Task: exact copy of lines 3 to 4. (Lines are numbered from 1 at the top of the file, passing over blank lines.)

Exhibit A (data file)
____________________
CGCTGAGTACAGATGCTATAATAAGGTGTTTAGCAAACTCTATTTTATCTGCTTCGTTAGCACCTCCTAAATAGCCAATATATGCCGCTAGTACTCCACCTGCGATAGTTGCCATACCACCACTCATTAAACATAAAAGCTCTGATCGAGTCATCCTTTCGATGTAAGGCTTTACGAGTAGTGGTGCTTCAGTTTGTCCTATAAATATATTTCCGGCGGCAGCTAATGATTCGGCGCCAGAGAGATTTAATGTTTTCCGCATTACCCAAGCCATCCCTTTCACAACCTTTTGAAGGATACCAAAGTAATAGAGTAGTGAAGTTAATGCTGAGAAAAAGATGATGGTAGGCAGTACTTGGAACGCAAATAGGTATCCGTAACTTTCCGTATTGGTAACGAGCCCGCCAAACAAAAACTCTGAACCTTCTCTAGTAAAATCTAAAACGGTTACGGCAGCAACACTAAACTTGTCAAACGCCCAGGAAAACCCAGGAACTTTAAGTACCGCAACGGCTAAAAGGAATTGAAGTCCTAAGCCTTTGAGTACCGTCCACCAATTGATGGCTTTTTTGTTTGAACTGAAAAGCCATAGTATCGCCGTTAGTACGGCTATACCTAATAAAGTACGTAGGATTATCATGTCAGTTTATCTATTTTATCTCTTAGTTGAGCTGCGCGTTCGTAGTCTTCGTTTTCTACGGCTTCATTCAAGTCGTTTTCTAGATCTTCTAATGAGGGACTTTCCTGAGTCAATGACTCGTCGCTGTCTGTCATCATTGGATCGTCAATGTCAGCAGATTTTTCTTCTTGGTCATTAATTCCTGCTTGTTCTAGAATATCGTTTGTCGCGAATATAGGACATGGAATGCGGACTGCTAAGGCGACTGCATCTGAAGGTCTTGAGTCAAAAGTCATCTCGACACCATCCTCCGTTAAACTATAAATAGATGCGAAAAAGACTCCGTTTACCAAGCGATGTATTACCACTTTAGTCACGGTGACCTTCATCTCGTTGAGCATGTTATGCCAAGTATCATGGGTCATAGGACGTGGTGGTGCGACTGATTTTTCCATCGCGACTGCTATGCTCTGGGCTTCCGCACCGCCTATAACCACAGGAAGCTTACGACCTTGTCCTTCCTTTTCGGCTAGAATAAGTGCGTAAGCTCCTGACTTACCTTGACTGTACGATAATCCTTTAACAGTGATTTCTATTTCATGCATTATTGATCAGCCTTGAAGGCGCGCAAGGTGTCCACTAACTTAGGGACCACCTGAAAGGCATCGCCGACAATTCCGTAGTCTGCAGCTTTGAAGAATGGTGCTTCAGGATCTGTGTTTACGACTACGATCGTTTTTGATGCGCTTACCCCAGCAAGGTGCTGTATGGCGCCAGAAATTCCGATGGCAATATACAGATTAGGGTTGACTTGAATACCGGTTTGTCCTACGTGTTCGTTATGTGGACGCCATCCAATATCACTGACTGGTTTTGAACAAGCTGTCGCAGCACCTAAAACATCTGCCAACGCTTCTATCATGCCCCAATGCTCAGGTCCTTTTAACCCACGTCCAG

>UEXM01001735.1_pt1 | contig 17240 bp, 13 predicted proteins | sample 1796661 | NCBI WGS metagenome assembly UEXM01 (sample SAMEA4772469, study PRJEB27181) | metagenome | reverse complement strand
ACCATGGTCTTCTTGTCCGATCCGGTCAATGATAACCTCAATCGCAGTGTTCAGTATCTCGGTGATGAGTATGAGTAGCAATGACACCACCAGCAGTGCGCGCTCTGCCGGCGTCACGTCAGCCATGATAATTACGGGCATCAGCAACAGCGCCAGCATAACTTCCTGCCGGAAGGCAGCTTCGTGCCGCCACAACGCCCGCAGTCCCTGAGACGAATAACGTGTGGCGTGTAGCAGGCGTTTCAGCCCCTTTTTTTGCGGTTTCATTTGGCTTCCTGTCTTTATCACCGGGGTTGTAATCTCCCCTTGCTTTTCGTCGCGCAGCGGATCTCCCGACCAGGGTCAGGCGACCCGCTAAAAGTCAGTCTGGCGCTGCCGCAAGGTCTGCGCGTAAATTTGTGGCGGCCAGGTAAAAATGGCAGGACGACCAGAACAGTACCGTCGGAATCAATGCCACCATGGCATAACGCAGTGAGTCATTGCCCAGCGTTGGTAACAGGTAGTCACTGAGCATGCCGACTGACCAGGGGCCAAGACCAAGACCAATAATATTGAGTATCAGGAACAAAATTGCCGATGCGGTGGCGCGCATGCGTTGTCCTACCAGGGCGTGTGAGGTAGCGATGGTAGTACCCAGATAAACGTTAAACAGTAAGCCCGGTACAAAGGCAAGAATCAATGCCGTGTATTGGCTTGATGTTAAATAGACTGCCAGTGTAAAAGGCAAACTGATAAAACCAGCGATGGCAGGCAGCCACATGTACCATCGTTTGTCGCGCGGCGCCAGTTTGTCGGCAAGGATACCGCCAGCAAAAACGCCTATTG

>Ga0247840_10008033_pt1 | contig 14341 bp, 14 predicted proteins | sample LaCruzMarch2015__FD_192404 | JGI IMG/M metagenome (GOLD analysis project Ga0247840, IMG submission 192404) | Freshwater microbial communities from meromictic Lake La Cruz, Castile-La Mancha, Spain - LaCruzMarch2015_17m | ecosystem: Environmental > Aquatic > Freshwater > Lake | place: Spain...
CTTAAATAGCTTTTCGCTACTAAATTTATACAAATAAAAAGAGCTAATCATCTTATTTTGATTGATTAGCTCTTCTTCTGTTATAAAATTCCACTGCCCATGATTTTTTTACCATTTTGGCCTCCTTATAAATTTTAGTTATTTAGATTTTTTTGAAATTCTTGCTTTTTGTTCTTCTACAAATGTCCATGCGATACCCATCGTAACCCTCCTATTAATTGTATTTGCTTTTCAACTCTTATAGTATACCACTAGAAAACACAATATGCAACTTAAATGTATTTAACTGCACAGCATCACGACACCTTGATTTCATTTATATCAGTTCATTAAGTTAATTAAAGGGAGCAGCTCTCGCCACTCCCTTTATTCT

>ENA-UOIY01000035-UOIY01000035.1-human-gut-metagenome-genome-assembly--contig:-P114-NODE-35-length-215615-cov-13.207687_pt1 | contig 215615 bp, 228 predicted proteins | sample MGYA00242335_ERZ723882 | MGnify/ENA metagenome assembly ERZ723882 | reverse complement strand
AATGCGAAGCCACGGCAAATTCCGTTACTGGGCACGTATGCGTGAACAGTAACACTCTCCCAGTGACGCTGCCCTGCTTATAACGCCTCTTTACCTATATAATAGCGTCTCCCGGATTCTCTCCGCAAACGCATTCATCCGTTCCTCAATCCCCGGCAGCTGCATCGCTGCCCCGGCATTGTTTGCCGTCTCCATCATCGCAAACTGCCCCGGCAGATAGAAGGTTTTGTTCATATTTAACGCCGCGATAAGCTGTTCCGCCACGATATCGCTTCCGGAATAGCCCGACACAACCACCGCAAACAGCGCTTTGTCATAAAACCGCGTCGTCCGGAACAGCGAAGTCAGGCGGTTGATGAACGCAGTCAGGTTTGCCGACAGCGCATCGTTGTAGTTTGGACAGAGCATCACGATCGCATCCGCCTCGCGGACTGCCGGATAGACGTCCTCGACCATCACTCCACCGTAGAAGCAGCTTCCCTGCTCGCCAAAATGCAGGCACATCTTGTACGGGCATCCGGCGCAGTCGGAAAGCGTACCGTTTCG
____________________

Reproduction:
ACCATGGTCTTCTTGTCCGATCCGGTCAATGATAACCTCAATCGCAGTGTTCAGTATCTCGGTGATGAGTATGAGTAGCAATGACACCACCAGCAGTGCGCGCTCTGCCGGCGTCACGTCAGCCATGATAATTACGGGCATCAGCAACAGCGCCAGCATAACTTCCTGCCGGAAGGCAGCTTCGTGCCGCCACAACGCCCGCAGTCCCTGAGACGAATAACGTGTGGCGTGTAGCAGGCGTTTCAGCCCCTTTTTTTGCGGTTTCATTTGGCTTCCTGTCTTTATCACCGGGGTTGTAATCTCCCCTTGCTTTTCGTCGCGCAGCGGATCTCCCGACCAGGGTCAGGCGACCCGCTAAAAGTCAGTCTGGCGCTGCCGCAAGGTCTGCGCGTAAATTTGTGGCGGCCAGGTAAAAATGGCAGGACGACCAGAACAGTACCGTCGGAATCAATGCCACCATGGCATAACGCAGTGAGTCATTGCCCAGCGTTGGTAACAGGTAGTCACTGAGCATGCCGACTGACCAGGGGCCAAGACCAAGACCAATAATATTGAGTATCAGGAACAAAATTGCCGATGCGGTGGCGCGCATGCGTTGTCCTACCAGGGCGTGTGAGGTAGCGATGGTAGTACCCAGATAAACGTTAAACAGTAAGCCCGGTACAAAGGCAAGAATCAATGCCGTGTATTGGCTTGATGTTAAATAGACTGCCAGTGTAAAAGGCAAACTGATAAAACCAGCGATGGCAGGCAGCCACATGTACCATCGTTTGTCGCGCGGCGCCAGTTTGTCGGCAAGGATACCGCCAGCAAAAACGCCTATTG

>Ga0247840_10008033_pt1 | contig 14341 bp, 14 predicted proteins | sample LaCruzMarch2015__FD_192404 | JGI IMG/M metagenome (GOLD analysis project Ga0247840, IMG submission 192404) | Freshwater microbial communities from meromictic Lake La Cruz, Castile-La Mancha, Spain - LaCruzMarch2015_17m | ecosystem: Environmental > Aquatic > Freshwater > Lake | place: Spain...